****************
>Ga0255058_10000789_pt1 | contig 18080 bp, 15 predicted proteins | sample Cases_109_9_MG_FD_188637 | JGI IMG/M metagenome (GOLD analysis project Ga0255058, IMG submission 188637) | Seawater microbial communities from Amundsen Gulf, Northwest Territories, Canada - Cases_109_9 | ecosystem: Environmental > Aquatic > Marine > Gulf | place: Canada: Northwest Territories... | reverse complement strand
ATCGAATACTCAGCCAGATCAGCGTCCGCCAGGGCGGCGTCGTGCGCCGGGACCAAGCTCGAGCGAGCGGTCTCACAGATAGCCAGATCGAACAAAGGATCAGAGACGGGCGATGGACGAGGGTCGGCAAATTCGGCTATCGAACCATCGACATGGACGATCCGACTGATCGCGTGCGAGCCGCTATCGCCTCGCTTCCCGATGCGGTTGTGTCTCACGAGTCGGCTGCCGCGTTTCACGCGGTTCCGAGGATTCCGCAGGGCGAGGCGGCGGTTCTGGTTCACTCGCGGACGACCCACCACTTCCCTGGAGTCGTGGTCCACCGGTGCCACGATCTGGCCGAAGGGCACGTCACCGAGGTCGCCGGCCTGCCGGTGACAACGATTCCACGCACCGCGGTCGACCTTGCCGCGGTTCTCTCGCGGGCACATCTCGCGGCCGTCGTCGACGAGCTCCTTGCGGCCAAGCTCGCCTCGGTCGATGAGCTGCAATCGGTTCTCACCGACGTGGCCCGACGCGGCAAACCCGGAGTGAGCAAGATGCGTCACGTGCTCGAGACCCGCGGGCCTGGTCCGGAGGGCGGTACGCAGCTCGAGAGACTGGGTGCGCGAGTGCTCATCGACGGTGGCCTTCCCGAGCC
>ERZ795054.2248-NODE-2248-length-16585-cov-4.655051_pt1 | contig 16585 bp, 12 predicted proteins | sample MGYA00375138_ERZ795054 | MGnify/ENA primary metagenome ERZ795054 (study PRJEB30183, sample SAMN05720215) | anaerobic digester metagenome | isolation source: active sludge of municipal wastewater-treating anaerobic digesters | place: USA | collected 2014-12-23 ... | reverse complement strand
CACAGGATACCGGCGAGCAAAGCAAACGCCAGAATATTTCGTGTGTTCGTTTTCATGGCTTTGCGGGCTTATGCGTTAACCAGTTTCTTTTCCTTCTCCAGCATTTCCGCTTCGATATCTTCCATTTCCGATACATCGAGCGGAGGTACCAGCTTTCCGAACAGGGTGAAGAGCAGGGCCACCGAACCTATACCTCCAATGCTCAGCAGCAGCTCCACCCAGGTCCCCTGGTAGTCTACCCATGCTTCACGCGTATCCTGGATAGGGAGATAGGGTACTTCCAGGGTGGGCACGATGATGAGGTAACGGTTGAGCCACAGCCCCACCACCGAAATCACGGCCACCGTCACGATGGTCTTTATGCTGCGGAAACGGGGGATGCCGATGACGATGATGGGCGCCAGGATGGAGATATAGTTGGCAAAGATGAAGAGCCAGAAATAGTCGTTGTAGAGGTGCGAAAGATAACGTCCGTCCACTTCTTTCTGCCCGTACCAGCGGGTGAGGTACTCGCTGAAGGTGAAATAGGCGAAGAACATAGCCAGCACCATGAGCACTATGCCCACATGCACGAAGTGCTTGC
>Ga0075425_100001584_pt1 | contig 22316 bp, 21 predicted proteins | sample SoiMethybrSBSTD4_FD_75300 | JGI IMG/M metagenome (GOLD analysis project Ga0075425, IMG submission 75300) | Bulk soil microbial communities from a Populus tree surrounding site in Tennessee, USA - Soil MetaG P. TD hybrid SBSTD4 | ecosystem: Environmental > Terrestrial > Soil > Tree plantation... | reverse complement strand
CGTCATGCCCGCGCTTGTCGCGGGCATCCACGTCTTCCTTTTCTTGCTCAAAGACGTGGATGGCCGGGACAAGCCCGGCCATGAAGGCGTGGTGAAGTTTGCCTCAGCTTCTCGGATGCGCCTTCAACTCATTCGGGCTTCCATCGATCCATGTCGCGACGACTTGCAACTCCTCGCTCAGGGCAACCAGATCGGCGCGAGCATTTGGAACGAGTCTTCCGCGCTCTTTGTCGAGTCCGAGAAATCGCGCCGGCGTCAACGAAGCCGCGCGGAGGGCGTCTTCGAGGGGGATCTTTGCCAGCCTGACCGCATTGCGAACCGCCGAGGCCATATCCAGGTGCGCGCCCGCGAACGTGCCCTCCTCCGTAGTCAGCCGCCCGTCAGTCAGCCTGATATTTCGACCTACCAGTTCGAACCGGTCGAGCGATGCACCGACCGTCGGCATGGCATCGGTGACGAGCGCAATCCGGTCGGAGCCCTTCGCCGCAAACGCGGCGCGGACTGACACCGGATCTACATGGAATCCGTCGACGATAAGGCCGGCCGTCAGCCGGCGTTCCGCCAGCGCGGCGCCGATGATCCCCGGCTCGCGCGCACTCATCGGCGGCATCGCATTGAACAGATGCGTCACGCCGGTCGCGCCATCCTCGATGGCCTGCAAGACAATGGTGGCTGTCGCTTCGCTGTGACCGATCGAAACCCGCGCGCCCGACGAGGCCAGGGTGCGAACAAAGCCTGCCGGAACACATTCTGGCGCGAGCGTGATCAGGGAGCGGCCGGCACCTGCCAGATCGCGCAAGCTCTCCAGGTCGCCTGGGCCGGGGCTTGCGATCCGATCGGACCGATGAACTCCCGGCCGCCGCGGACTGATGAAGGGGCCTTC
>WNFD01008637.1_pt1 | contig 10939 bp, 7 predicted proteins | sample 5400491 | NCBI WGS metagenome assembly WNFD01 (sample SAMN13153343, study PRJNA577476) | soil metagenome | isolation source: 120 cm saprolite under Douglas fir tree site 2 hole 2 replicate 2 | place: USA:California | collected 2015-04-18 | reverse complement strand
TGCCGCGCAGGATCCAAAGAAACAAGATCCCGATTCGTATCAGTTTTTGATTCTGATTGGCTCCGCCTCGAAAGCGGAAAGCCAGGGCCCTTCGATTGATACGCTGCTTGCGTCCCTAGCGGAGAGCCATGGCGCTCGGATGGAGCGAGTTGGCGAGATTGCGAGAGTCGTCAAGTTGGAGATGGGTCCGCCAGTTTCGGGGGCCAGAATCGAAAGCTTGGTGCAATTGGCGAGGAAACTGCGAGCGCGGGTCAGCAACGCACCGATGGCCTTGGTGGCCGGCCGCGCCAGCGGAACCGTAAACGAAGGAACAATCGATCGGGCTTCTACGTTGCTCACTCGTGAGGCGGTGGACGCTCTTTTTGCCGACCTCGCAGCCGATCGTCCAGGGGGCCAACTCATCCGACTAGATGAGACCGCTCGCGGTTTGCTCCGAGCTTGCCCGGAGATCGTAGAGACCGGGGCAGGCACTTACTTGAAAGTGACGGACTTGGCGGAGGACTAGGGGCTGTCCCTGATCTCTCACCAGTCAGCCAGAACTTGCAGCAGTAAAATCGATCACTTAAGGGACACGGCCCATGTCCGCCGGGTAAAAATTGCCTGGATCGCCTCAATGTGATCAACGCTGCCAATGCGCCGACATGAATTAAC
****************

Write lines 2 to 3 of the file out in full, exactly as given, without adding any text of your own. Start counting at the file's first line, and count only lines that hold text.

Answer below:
ATCGAATACTCAGCCAGATCAGCGTCCGCCAGGGCGGCGTCGTGCGCCGGGACCAAGCTCGAGCGAGCGGTCTCACAGATAGCCAGATCGAACAAAGGATCAGAGACGGGCGATGGACGAGGGTCGGCAAATTCGGCTATCGAACCATCGACATGGACGATCCGACTGATCGCGTGCGAGCCGCTATCGCCTCGCTTCCCGATGCGGTTGTGTCTCACGAGTCGGCTGCCGCGTTTCACGCGGTTCCGAGGATTCCGCAGGGCGAGGCGGCGGTTCTGGTTCACTCGCGGACGACCCACCACTTCCCTGGAGTCGTGGTCCACCGGTGCCACGATCTGGCCGAAGGGCACGTCACCGAGGTCGCCGGCCTGCCGGTGACAACGATTCCACGCACCGCGGTCGACCTTGCCGCGGTTCTCTCGCGGGCACATCTCGCGGCCGTCGTCGACGAGCTCCTTGCGGCCAAGCTCGCCTCGGTCGATGAGCTGCAATCGGTTCTCACCGACGTGGCCCGACGCGGCAAACCCGGAGTGAGCAAGATGCGTCACGTGCTCGAGACCCGCGGGCCTGGTCCGGAGGGCGGTACGCAGCTCGAGAGACTGGGTGCGCGAGTGCTCATCGACGGTGGCCTTCCCGAGCC
>ERZ795054.2248-NODE-2248-length-16585-cov-4.655051_pt1 | contig 16585 bp, 12 predicted proteins | sample MGYA00375138_ERZ795054 | MGnify/ENA primary metagenome ERZ795054 (study PRJEB30183, sample SAMN05720215) | anaerobic digester metagenome | isolation source: active sludge of municipal wastewater-treating anaerobic digesters | place: USA | collected 2014-12-23 ... | reverse complement strand